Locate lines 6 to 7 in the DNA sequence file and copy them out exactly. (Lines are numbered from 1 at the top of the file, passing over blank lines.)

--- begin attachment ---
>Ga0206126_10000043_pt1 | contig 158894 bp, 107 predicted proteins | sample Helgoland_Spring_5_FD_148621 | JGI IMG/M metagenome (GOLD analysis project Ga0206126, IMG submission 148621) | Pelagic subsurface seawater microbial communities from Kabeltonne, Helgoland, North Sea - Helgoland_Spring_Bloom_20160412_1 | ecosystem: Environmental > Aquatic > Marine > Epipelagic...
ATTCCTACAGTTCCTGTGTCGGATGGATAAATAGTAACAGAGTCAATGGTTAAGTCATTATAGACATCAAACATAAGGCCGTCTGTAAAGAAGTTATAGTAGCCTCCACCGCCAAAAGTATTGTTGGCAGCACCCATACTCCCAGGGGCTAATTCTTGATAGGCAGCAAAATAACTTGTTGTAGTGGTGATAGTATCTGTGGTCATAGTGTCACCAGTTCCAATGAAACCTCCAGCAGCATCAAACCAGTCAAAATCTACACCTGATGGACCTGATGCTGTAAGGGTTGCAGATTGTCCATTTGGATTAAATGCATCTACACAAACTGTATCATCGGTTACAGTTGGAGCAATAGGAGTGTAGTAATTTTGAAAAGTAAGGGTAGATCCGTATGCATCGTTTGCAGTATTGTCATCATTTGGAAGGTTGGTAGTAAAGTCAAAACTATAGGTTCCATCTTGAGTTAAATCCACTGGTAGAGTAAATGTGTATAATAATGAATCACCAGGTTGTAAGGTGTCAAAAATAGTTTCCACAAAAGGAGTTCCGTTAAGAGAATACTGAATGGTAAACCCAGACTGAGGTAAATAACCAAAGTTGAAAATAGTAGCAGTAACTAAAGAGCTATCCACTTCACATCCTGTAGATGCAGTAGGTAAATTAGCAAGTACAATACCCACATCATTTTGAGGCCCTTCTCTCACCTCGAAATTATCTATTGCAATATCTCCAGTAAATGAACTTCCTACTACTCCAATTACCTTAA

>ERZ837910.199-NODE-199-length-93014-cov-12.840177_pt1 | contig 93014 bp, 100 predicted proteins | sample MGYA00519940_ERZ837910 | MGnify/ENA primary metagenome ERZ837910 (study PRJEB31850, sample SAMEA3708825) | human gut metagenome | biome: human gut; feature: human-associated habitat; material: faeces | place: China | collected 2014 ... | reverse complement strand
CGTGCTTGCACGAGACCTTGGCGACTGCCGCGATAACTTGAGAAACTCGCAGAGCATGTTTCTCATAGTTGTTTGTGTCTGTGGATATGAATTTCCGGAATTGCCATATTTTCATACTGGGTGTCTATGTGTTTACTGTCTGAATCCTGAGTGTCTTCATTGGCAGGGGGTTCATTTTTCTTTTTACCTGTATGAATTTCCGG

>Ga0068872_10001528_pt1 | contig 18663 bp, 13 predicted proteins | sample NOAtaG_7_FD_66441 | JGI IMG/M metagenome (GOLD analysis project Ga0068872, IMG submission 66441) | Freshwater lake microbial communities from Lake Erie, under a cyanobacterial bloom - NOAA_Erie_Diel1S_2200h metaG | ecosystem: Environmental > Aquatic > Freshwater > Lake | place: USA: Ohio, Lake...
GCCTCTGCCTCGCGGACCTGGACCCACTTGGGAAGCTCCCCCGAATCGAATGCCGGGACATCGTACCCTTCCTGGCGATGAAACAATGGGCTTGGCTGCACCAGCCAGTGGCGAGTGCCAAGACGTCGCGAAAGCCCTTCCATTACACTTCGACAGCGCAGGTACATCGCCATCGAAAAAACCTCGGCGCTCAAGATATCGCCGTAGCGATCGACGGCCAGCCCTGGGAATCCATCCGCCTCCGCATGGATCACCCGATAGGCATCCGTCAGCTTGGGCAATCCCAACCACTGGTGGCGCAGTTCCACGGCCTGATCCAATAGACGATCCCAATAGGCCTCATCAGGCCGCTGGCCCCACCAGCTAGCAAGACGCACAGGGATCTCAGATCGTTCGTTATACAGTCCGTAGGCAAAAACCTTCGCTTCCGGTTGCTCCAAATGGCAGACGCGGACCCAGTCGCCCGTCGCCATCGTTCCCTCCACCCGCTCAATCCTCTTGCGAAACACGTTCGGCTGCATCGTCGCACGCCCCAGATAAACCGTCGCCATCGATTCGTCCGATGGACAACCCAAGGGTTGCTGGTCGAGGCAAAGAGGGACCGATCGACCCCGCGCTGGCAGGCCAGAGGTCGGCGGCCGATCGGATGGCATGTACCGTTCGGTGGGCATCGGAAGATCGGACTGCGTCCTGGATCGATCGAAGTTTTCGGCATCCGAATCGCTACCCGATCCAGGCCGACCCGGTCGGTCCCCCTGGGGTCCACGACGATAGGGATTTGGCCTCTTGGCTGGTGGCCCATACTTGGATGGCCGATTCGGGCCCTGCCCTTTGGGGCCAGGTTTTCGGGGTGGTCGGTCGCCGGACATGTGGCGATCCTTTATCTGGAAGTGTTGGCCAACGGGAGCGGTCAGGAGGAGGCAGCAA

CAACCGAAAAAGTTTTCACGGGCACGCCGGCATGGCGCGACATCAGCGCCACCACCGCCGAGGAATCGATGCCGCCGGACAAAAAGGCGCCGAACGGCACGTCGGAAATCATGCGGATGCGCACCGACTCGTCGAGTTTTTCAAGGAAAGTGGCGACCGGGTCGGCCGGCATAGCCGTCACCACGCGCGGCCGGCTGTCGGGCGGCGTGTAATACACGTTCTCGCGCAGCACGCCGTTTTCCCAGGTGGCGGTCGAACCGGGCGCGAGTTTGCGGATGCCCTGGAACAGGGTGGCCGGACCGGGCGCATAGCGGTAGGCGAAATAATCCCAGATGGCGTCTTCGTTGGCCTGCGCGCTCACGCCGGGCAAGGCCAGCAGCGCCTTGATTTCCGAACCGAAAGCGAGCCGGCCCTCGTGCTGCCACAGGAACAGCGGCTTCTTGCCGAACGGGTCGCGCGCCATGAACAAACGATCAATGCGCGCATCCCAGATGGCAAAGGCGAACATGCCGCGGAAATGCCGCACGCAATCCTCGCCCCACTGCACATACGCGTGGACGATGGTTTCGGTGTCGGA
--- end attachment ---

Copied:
GCCTCTGCCTCGCGGACCTGGACCCACTTGGGAAGCTCCCCCGAATCGAATGCCGGGACATCGTACCCTTCCTGGCGATGAAACAATGGGCTTGGCTGCACCAGCCAGTGGCGAGTGCCAAGACGTCGCGAAAGCCCTTCCATTACACTTCGACAGCGCAGGTACATCGCCATCGAAAAAACCTCGGCGCTCAAGATATCGCCGTAGCGATCGACGGCCAGCCCTGGGAATCCATCCGCCTCCGCATGGATCACCCGATAGGCATCCGTCAGCTTGGGCAATCCCAACCACTGGTGGCGCAGTTCCACGGCCTGATCCAATAGACGATCCCAATAGGCCTCATCAGGCCGCTGGCCCCACCAGCTAGCAAGACGCACAGGGATCTCAGATCGTTCGTTATACAGTCCGTAGGCAAAAACCTTCGCTTCCGGTTGCTCCAAATGGCAGACGCGGACCCAGTCGCCCGTCGCCATCGTTCCCTCCACCCGCTCAATCCTCTTGCGAAACACGTTCGGCTGCATCGTCGCACGCCCCAGATAAACCGTCGCCATCGATTCGTCCGATGGACAACCCAAGGGTTGCTGGTCGAGGCAAAGAGGGACCGATCGACCCCGCGCTGGCAGGCCAGAGGTCGGCGGCCGATCGGATGGCATGTACCGTTCGGTGGGCATCGGAAGATCGGACTGCGTCCTGGATCGATCGAAGTTTTCGGCATCCGAATCGCTACCCGATCCAGGCCGACCCGGTCGGTCCCCCTGGGGTCCACGACGATAGGGATTTGGCCTCTTGGCTGGTGGCCCATACTTGGATGGCCGATTCGGGCCCTGCCCTTTGGGGCCAGGTTTTCGGGGTGGTCGGTCGCCGGACATGTGGCGATCCTTTATCTGGAAGTGTTGGCCAACGGGAGCGGTCAGGAGGAGGCAGCAA

CAACCGAAAAAGTTTTCACGGGCACGCCGGCATGGCGCGACATCAGCGCCACCACCGCCGAGGAATCGATGCCGCCGGACAAAAAGGCGCCGAACGGCACGTCGGAAATCATGCGGATGCGCACCGACTCGTCGAGTTTTTCAAGGAAAGTGGCGACCGGGTCGGCCGGCATAGCCGTCACCACGCGCGGCCGGCTGTCGGGCGGCGTGTAATACACGTTCTCGCGCAGCACGCCGTTTTCCCAGGTGGCGGTCGAACCGGGCGCGAGTTTGCGGATGCCCTGGAACAGGGTGGCCGGACCGGGCGCATAGCGGTAGGCGAAATAATCCCAGATGGCGTCTTCGTTGGCCTGCGCGCTCACGCCGGGCAAGGCCAGCAGCGCCTTGATTTCCGAACCGAAAGCGAGCCGGCCCTCGTGCTGCCACAGGAACAGCGGCTTCTTGCCGAACGGGTCGCGCGCCATGAACAAACGATCAATGCGCGCATCCCAGATGGCAAAGGCGAACATGCCGCGGAAATGCCGCACGCAATCCTCGCCCCACTGCACATACGCGTGGACGATGGTTTCGGTGTCGGA